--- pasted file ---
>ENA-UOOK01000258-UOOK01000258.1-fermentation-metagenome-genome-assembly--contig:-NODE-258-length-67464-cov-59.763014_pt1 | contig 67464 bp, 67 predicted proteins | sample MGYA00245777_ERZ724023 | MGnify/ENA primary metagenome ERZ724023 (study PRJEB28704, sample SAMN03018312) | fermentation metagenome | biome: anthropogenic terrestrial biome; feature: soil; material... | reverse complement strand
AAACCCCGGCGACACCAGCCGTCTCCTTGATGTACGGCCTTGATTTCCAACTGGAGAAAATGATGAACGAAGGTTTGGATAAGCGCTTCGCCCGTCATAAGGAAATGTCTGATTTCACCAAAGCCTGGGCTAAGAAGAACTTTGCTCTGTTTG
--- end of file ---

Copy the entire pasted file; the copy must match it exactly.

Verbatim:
>ENA-UOOK01000258-UOOK01000258.1-fermentation-metagenome-genome-assembly--contig:-NODE-258-length-67464-cov-59.763014_pt1 | contig 67464 bp, 67 predicted proteins | sample MGYA00245777_ERZ724023 | MGnify/ENA primary metagenome ERZ724023 (study PRJEB28704, sample SAMN03018312) | fermentation metagenome | biome: anthropogenic terrestrial biome; feature: soil; material... | reverse complement strand
AAACCCCGGCGACACCAGCCGTCTCCTTGATGTACGGCCTTGATTTCCAACTGGAGAAAATGATGAACGAAGGTTTGGATAAGCGCTTCGCCCGTCATAAGGAAATGTCTGATTTCACCAAAGCCTGGGCTAAGAAGAACTTTGCTCTGTTTG